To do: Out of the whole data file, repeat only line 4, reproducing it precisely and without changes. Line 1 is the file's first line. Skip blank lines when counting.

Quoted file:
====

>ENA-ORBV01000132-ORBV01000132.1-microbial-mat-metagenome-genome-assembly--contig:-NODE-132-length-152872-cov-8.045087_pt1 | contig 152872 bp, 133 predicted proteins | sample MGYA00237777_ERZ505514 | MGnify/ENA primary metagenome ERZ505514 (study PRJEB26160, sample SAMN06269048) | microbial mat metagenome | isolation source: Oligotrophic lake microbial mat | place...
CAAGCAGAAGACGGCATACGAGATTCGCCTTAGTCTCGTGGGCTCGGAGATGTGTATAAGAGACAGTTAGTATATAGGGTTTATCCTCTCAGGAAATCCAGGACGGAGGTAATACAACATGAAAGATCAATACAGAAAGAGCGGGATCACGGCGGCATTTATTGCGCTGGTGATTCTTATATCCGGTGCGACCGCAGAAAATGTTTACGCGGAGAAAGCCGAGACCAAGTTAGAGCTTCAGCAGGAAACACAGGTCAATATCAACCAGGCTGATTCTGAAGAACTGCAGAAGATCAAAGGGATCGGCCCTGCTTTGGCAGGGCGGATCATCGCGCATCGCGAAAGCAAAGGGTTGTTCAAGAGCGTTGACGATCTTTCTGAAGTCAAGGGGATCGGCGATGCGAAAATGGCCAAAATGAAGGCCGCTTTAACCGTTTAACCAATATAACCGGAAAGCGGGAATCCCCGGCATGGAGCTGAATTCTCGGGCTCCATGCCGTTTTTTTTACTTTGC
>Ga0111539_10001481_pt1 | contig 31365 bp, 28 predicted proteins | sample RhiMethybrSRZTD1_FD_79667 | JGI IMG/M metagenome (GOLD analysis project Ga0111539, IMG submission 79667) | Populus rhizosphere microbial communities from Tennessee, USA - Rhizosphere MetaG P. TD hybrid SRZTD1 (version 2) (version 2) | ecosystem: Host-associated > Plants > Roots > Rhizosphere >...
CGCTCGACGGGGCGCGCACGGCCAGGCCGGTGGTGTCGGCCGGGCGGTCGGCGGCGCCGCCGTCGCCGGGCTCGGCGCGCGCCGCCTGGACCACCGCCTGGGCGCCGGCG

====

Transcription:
CGCTCGACGGGGCGCGCACGGCCAGGCCGGTGGTGTCGGCCGGGCGGTCGGCGGCGCCGCCGTCGCCGGGCTCGGCGCGCGCCGCCTGGACCACCGCCTGGGCGCCGGCG